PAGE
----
ATTERBERG: Symphony No. 7, Op. 45. Symphony No. 9, Op. 54.
Anna Larsson, mezzo-soprano. Olle Persson, baritone. Gothenburg Symphony Chorus and Orch/Neemi Järvi, cond.

KUUSISTO: Play III for String Quartet, Op. 21 (2008). Valo for Violin and Piano, Op. 23 (2009). Play II for Violin, Viola, Cello and Piano, Op. 16 (2005-2006). Loisto for Violin and Piano,Op. 12 (2000). Jurmo for Piano Solo, Op. 31 (2015).
Meta 4. Jaakko Kuusisto, violin. Paavali Jumppanen, piano. Knusisto, violin.
Riitta-Lisa Ristiluoma. viola. Jan-Erik Gustafsson, cello. Heini Kärkkäinen, piano.
BIS SACD 2192 TT: 54:18

BACH: Suite in C minor BWV 997. Suite in E minor BWV 996 (arr. Ismo Eskelinen). Prelude, Fugue and Allegro BWV 998 (arr. Oscar Ghiglia). Wachet auff, ruft uns die Stimme BWV 645 (arr. Ismo Eskelinen,.
Ismo Eskelinen, guitar.
ALBA SACD 385 TT: 54:03

Kurt Atterberg captured the admiration of the musical world in 1928 when his Symphony No. 6 won Columbia Records world-wide competition. .It received many performances and famous conductors including Toscanini and Beeham played it. Fourteen years later, Atterberg produced his Symphony No. 7 utilizing many themes from his opera Fanal. Originally there were four movements to this rather short symphony (28:45) but in 1969 Atterberg omitted one. The symphony has these movements: Dramatico, Semplice, Feroce. It is called the romantic symphony. The third movement supposedly is a wild sensual dance (which it isn't). Hermann Abendroth conducted the premiere un 1943. Symphony No. 9. scored for mezzo and baritone soloists as well as chorus, is longer (34:18), actually a series of songs with a text from the Icelandic poem “Volupsa”relating how evil came into the world resulting in total destruction. The premiere in Helsinki was successful and even Sibelius was impressed. However, beautiful as much of the music is, there is reason for this score's neglect—and Atterberg's musical depiction of evil is tame indeed. There are nine songs, each is tracked separately, and complete texts in Finnish and English are provided.This disc in the last in the Chandos series. It is a boon for collectors to have these in such fine performances and excellent sound. This last issue is in SACD format, as were most of the others. There are other recordings of Atterberg symphonies on CPO conducted by Ari Rasilnen.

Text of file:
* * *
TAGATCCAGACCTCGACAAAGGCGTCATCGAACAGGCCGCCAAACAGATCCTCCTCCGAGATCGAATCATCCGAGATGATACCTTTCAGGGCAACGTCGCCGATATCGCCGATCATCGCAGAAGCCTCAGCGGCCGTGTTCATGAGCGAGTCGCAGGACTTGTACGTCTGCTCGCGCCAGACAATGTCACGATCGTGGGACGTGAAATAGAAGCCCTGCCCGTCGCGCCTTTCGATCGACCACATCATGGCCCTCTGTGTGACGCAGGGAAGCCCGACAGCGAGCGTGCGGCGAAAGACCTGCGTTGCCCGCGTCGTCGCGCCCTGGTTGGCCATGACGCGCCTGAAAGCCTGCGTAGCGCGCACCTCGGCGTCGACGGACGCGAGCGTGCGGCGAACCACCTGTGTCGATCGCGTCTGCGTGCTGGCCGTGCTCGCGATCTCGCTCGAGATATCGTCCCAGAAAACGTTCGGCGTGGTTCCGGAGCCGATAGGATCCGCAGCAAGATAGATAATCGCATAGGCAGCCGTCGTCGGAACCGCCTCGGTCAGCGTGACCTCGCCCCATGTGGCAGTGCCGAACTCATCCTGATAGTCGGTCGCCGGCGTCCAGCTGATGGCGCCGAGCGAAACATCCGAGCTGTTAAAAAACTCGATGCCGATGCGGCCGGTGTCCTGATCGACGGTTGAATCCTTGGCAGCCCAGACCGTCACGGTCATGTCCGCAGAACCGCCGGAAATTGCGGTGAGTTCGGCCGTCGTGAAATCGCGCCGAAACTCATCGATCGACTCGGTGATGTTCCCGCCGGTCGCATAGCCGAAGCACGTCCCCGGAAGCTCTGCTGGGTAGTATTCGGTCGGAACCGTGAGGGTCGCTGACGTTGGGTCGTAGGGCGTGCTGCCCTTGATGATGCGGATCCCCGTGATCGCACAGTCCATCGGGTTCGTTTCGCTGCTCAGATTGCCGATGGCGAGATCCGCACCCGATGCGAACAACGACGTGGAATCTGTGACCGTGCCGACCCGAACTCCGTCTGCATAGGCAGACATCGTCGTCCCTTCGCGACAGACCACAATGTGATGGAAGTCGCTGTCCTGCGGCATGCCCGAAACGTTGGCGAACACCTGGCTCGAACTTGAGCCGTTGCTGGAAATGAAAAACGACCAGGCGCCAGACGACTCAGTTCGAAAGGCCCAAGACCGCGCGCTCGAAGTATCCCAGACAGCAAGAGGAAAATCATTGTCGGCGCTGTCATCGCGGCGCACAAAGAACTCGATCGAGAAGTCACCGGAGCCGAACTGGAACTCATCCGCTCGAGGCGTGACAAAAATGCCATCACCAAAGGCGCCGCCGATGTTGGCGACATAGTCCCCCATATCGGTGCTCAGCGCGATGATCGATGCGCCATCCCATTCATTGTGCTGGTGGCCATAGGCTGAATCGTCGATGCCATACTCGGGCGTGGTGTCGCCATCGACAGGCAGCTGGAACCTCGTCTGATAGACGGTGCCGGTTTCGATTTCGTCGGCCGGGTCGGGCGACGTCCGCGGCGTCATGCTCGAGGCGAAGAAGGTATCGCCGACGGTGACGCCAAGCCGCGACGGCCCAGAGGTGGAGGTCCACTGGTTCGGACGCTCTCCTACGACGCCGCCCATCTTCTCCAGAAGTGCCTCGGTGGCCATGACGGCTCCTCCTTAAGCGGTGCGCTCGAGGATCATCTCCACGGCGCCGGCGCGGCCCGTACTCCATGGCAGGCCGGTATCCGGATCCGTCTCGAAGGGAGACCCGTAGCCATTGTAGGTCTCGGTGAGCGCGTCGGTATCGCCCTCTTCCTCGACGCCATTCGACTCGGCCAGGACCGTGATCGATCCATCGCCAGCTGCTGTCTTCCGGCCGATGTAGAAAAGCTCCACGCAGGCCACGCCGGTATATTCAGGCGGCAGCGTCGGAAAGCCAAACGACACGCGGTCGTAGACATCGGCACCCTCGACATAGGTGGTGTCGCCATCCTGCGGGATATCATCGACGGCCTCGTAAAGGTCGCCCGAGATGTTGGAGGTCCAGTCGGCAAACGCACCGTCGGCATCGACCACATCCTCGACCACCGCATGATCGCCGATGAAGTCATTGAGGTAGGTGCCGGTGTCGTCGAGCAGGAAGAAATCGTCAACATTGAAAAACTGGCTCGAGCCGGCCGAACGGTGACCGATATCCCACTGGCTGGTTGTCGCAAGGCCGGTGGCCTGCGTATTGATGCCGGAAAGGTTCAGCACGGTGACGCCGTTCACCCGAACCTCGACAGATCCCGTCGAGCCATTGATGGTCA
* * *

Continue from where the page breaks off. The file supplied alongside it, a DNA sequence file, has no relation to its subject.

Violinist, conductor and composer Jaakko Kuusisto, one of Finland's best-known contemporary composers, is featured on this challenging new BIS SACD. Here we have six of hius works, the earliest dating from 2000. These are scored for small groups of instruments inclujding string quartet, violin, viola, cello and piano. Throughout, Kuusisto pays tribute to some of his favorite composers including Stravinsky, Prokofievand Sibelius, but you will have to listen carefully to detect these snippets. It seems the composer is taxing all of the instruments to their extremes, and seldom is it pleasant to hear, with manifold scurring strings. Some might find this avant-guarde chamber music intriguing—I do not. But there is no question it is played to perfection by the artists involved, and the BIS engineers have captured all of the sounds with resounding clarity.

Young Finnish guitarist Ismo Eskelinena already is famous in the guitar world. He has given numerous concerts, appeared with many orchestras, and made many acclaimed recordings. On this new SACD, he plays transcriptions of music of Bach originally compsed fpr for a keyblard instrument. Eskelinena made most of the arrangements; a few were arranged by Oscar Ghiglia. In the SACD notes technical information is provided with details of how this was accomplished. managed. particularly the fact that the guitar has no low notes. It all sounds quite convincing and surely is a delight to the ear. Sound of the instrument is very close-up. The only debit is the very broef playing time (54:03). Easily more music could have been included.

R.E.B. (September 2016)